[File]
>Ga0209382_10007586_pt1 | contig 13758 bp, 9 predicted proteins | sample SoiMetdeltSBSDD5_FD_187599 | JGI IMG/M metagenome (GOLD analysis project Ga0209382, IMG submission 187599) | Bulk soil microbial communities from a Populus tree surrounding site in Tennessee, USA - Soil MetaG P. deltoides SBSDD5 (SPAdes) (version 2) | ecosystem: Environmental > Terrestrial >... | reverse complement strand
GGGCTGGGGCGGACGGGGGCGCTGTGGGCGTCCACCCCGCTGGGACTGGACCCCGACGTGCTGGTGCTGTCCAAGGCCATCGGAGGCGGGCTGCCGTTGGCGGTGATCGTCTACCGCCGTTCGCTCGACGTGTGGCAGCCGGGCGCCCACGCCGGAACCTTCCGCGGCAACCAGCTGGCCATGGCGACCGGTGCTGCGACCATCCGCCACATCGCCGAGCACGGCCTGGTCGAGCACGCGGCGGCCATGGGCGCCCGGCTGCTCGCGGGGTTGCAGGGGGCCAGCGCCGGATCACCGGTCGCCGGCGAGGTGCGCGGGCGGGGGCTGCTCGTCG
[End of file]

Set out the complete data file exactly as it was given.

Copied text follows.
>Ga0209382_10007586_pt1 | contig 13758 bp, 9 predicted proteins | sample SoiMetdeltSBSDD5_FD_187599 | JGI IMG/M metagenome (GOLD analysis project Ga0209382, IMG submission 187599) | Bulk soil microbial communities from a Populus tree surrounding site in Tennessee, USA - Soil MetaG P. deltoides SBSDD5 (SPAdes) (version 2) | ecosystem: Environmental > Terrestrial >... | reverse complement strand
GGGCTGGGGCGGACGGGGGCGCTGTGGGCGTCCACCCCGCTGGGACTGGACCCCGACGTGCTGGTGCTGTCCAAGGCCATCGGAGGCGGGCTGCCGTTGGCGGTGATCGTCTACCGCCGTTCGCTCGACGTGTGGCAGCCGGGCGCCCACGCCGGAACCTTCCGCGGCAACCAGCTGGCCATGGCGACCGGTGCTGCGACCATCCGCCACATCGCCGAGCACGGCCTGGTCGAGCACGCGGCGGCCATGGGCGCCCGGCTGCTCGCGGGGTTGCAGGGGGCCAGCGCCGGATCACCGGTCGCCGGCGAGGTGCGCGGGCGGGGGCTGCTCGTCG